Space odyssey: creating room in a family home in Kent

·5-min read

Kingsdown House is a substantial Victorian home that sits in the shade of a mature oak a few roads back from the seafront in Tankerton, Kent. The home was built by a Dutch shipping magnate in the early 1900s and now belongs to the Wise family – Dan, Jodie and their three school-age children, Cameron, Edie and George.

A suburb of Whitstable, Tankerton has become increasingly popular with families moving out of London (or “DFLs”– Down From London – as they are known locally). “We used to live in Blackheath,” explains Jodie. “Whitstable was only a 50-minute drive from there, so on sunny days, when Cameron was little, we would often come here for the day.”

In 2016, the young family found themselves considering a more permanent move to the coast; Kingsdown House was the second property they viewed. “It was that classic thing,” Jodie recalls. “I just got that feeling: this is the house.”

The family spent the summer here, playing hide and seek in the “rabbit warren” of rooms. Shortly after, Dan was posted to Chicago for two years and the family were forced to relocate. They decided to tackle a long-distance, full-scale renovation of the house, working with their close friends, Sonya Flynn and Mark Baker of Meme Architects, to transform this three-storey, cream-and-brown behemoth into a flowing, practical and deeply luxurious family home.

The work began in 2017 and took almost two years to complete. “Luckily, we had Sonya and Mark to make most of the decisions on our behalf,” says Jodie. “They would narrow choices down for us so it wasn’t completely overwhelming: WhatsApp was vital.”

Externally, the mock-tudor facade has been simplified. A new garage and annexe with guest accommodation has been added to the side of the house and a continuous band of charred timber cladding has been used to tie the new structure in with the main building. The windows and doors have been replaced with aluminium and, between the beams, a grey-green render balances the dark timber with the bronze finish on the window frames.

The main entrance is a wide, welcoming, glass pivot door that brings you directly into a thrilling triple-height space. With their generous floorplan, the couple were able to loose a bathroom on the second floor to create this void, which has been painted entirely in deep green (Thunderbolt by Valspar). Bespoke joinery and under-seat storage conceal clutter. “Storage is everything,” says Jodie. “You can never have enough cupboards.” The entrance is overlooked by a gallery landing and a giant pendant lamp made from folds of crushed silk illuminates the space.

I wonder how the exposed entrance works when the kids come home from school and dump their bags/shoes/coats: “Ah,” says Jodie, knowingly. “We have a separate entrance for the end of the school day.” Concealed in the wooden cladding is a regular-sized door that opens into a functional boot room, adjoining laundry and home gym. Here, the kids can shed their belongings before making their way through the rest of the house.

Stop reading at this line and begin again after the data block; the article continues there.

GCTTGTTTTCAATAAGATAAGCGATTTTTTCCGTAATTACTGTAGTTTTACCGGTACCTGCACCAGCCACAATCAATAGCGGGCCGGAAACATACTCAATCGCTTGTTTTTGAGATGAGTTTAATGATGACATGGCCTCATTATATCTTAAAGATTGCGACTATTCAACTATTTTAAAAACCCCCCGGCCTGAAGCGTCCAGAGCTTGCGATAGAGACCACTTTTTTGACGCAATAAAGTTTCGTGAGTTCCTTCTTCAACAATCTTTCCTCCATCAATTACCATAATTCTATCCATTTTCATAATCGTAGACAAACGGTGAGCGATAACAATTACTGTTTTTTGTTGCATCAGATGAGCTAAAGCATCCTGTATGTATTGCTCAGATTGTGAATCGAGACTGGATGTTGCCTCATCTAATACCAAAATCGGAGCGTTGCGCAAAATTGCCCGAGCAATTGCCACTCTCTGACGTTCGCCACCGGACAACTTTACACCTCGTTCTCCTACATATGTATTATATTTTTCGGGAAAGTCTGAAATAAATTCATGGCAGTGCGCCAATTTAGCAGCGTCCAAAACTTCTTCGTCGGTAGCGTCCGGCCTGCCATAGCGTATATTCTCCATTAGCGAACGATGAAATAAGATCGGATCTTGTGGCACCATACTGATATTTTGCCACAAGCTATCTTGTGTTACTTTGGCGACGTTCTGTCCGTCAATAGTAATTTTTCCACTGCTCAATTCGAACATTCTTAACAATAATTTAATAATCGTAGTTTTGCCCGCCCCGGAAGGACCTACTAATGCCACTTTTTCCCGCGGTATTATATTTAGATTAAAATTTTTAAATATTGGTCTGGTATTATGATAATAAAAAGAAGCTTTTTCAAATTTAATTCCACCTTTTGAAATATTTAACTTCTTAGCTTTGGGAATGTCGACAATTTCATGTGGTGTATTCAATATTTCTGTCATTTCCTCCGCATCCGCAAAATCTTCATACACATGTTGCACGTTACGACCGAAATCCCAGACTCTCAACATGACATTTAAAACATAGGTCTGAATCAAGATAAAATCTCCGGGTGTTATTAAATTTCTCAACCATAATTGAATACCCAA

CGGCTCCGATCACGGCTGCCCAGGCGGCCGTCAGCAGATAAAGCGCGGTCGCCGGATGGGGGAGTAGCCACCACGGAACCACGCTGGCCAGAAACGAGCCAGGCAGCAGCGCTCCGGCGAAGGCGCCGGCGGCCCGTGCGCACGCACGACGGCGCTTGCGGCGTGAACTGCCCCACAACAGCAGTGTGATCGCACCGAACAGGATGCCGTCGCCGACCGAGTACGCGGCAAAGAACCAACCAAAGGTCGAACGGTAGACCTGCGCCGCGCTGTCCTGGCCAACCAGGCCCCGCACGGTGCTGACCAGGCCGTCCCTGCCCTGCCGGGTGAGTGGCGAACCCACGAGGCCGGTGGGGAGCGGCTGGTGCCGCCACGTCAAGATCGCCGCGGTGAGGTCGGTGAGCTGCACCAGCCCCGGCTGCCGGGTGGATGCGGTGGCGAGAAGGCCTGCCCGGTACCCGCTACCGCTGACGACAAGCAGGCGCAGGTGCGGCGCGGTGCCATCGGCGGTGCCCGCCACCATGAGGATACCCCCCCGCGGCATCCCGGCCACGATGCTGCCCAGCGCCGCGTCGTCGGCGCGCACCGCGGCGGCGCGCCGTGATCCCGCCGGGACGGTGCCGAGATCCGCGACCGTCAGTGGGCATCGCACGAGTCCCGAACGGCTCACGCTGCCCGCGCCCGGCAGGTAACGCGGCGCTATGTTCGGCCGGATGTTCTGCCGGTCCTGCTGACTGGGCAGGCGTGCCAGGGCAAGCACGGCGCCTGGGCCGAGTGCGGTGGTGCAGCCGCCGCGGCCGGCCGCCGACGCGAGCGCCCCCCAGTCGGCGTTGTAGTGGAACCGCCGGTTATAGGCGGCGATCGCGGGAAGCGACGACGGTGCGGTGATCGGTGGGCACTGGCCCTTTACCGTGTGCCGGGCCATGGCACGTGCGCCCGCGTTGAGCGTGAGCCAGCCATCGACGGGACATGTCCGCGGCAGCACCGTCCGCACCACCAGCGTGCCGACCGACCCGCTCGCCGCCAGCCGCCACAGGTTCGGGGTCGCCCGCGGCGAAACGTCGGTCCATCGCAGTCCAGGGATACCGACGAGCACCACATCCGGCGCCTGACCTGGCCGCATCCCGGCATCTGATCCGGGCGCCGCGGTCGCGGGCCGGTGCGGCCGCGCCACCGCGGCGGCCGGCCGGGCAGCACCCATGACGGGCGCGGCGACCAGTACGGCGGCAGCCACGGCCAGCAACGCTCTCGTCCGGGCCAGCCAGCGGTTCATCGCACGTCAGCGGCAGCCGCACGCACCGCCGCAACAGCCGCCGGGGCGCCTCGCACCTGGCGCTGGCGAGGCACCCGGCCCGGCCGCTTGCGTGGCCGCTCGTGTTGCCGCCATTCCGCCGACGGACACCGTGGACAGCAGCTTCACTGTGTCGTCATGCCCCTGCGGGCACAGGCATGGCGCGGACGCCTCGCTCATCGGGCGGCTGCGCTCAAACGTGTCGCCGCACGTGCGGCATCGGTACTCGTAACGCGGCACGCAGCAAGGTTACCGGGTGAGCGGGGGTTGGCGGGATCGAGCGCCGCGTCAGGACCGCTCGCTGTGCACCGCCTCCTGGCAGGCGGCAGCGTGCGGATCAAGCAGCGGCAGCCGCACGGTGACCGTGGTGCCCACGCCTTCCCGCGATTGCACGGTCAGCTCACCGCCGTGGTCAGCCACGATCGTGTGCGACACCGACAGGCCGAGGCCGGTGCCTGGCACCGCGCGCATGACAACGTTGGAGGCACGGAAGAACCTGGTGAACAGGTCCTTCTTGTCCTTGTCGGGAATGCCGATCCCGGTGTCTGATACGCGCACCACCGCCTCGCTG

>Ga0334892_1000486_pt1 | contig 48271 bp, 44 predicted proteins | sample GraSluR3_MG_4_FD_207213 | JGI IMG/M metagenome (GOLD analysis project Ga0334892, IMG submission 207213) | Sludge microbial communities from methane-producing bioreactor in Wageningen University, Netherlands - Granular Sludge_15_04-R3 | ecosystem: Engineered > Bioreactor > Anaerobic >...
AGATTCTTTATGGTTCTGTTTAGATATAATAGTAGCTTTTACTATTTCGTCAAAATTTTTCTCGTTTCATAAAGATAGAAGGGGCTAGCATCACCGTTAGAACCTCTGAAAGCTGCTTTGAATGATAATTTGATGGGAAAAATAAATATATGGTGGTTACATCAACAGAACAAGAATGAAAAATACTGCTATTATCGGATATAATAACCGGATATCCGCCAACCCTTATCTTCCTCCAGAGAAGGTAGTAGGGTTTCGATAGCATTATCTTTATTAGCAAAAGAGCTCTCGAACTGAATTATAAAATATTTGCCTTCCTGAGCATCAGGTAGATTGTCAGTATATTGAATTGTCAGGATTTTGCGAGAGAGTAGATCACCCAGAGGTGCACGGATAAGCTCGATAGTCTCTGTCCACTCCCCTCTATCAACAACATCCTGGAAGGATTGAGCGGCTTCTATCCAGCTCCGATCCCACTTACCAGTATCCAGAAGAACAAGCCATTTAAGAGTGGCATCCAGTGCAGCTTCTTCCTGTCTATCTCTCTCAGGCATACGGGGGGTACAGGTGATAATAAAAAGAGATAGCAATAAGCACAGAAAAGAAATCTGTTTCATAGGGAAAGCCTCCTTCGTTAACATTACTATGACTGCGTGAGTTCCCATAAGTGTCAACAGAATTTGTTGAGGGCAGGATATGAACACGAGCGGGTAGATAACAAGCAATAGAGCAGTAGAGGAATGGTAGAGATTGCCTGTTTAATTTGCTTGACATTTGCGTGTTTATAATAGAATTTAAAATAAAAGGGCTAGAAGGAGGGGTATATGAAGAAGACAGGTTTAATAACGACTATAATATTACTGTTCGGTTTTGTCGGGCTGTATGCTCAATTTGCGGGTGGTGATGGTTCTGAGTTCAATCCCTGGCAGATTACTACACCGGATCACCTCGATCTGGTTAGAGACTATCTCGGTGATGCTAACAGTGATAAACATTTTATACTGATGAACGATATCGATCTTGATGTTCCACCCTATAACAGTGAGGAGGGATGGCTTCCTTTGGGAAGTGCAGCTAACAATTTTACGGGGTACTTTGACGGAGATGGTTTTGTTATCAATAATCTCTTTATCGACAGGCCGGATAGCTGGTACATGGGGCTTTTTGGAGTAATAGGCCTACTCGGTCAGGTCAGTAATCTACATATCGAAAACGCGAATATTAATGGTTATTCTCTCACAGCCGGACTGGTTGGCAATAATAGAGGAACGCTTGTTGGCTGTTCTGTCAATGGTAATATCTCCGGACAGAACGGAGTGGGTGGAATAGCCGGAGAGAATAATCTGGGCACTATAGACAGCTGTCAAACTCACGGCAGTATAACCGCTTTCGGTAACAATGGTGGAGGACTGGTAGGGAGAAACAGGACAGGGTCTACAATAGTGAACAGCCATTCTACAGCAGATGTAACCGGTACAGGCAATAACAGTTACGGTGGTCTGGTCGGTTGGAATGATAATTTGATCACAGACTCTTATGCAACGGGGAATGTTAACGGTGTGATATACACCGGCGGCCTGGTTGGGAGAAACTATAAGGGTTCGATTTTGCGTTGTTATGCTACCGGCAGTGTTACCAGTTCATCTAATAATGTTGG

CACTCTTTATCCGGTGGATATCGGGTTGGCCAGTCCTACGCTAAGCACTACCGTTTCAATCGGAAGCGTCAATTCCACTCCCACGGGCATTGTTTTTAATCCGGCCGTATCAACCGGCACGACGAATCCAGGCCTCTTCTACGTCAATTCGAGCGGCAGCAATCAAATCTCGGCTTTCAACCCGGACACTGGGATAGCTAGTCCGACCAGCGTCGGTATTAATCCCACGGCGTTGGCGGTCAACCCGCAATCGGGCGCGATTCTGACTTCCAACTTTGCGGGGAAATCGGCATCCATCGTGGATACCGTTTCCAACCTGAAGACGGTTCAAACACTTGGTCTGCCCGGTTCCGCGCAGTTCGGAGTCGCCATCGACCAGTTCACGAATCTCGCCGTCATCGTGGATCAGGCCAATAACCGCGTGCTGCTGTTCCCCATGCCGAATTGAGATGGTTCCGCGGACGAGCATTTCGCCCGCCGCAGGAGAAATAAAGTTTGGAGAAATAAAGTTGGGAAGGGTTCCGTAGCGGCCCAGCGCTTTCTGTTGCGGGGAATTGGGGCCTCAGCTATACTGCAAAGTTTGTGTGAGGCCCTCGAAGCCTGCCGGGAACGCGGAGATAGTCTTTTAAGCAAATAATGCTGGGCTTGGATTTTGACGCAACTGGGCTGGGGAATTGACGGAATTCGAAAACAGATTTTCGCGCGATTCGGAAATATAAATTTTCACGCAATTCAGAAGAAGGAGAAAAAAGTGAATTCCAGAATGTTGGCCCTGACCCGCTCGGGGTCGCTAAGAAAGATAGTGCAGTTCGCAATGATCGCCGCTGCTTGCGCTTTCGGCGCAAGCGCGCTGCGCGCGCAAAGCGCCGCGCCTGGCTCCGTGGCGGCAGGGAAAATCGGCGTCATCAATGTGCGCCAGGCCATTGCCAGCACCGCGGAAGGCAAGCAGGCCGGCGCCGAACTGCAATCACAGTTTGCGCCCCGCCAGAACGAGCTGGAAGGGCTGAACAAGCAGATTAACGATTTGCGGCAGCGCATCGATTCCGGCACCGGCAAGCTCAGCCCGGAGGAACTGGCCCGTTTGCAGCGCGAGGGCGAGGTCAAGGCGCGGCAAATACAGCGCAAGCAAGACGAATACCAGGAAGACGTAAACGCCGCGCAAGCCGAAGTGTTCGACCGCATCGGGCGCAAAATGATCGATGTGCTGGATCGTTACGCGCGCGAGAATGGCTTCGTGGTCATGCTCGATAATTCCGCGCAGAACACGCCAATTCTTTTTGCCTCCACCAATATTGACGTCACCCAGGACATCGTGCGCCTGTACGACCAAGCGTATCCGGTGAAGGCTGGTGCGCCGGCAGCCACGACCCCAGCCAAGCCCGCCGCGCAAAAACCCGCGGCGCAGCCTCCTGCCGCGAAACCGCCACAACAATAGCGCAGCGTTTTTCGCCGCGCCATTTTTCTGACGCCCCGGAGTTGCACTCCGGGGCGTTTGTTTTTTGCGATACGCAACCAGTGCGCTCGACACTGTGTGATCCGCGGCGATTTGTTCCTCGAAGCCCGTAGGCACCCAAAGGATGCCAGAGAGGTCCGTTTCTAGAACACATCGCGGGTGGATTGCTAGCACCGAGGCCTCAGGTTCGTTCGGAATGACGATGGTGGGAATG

Internally, the layout has been entirely reimagined. Glazing and pocket doors allow for rooms to open up or close down depending on who’s home and what’s happening in the house at any one time, while the bold use of rich colours conjures different moods as you move through the space. “Before, I wouldn’t have any sense of where the children were – it all felt very disconnected, which isn’t a good feeling in your own home.”

From the lobby, glazed doors open on to a kids’ playroom. To the right is a minimalist kitchen that stretches the full width of the house. The design allows for an “overflow area” – a functional, yet no less elegant utility room with a wall of fridges and a glazed door that opens directly on to the front drive.

At the other end of the kitchen, floor-to-ceiling glazing opens up the view of the garden, which has been cleverly zoned and planted with a combination of tree ferns native to New Zealand (Jodie’s homeland) and evergreen shrubs for privacy. The glazed wall continues across the back of the ground floor to form a glass corridor that carries through to the kids’ playroom via a sliding pocket door and into the library/study beyond.

Beyond the study, a grown-up drawing room is reached via a panelled reception hall featuring an impressive, original split staircase that rises to a galleried landing. This area was clad entirely in varnished oak when the couple first moved in, but has since been painted a moody blue (Hague Blue by Farrow & Ball). The architects have replicated this original panelling and used it in each of the main rooms, creating a sense of completeness.

Upstairs, a narrow, nonsensical staircase has been removed allowing space for a striking black granite en suite in the main bedroom. Next door, the smallest bedroom has been turned into a dressing room. The colourful kids’ rooms (two en-suite; one with access to a balcony overlooking the garden) have been arranged at just the right distance from their parents’. A new staircase has been added that connects the kids’ rooms to the top floor, where there is an expansive games room under the eaves, a monochrome cinema room (“for watching Encanto”) and two generous guest bedrooms.

“What’s amazing, is that the house hasn’t lost its original charm,” explains Jodie as we end our lengthy tour. Arched doorways and stone fire surrounds have been kept intact and, at the foot of the staircase, a shiny ship’s compass that belonged to the original owner is embedded in the wood panelling.

Having coordinated the renovation from the other side of the Atlantic, I ask Jodie how it felt to finally move in:

“We were desperate to come back from Chicago, because we knew this was waiting for us,” Jodie says. “We caught the first flight we could and it was a welcome home. We could not have been any happier.”

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